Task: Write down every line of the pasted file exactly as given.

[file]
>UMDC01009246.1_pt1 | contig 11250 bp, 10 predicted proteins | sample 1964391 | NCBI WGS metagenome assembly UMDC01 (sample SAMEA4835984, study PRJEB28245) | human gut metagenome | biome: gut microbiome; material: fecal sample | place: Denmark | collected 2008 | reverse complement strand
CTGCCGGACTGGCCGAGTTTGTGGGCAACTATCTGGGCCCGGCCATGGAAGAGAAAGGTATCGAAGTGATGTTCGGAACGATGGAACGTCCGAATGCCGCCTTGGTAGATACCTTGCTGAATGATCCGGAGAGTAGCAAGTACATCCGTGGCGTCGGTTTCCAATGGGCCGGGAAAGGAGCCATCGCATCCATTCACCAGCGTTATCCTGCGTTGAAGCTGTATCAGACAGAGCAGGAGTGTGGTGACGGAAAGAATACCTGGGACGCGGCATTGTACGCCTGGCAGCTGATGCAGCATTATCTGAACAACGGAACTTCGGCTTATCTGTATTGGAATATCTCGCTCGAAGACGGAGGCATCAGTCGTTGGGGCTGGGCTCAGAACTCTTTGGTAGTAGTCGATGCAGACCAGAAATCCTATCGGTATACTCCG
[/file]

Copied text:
>UMDC01009246.1_pt1 | contig 11250 bp, 10 predicted proteins | sample 1964391 | NCBI WGS metagenome assembly UMDC01 (sample SAMEA4835984, study PRJEB28245) | human gut metagenome | biome: gut microbiome; material: fecal sample | place: Denmark | collected 2008 | reverse complement strand
CTGCCGGACTGGCCGAGTTTGTGGGCAACTATCTGGGCCCGGCCATGGAAGAGAAAGGTATCGAAGTGATGTTCGGAACGATGGAACGTCCGAATGCCGCCTTGGTAGATACCTTGCTGAATGATCCGGAGAGTAGCAAGTACATCCGTGGCGTCGGTTTCCAATGGGCCGGGAAAGGAGCCATCGCATCCATTCACCAGCGTTATCCTGCGTTGAAGCTGTATCAGACAGAGCAGGAGTGTGGTGACGGAAAGAATACCTGGGACGCGGCATTGTACGCCTGGCAGCTGATGCAGCATTATCTGAACAACGGAACTTCGGCTTATCTGTATTGGAATATCTCGCTCGAAGACGGAGGCATCAGTCGTTGGGGCTGGGCTCAGAACTCTTTGGTAGTAGTCGATGCAGACCAGAAATCCTATCGGTATACTCCG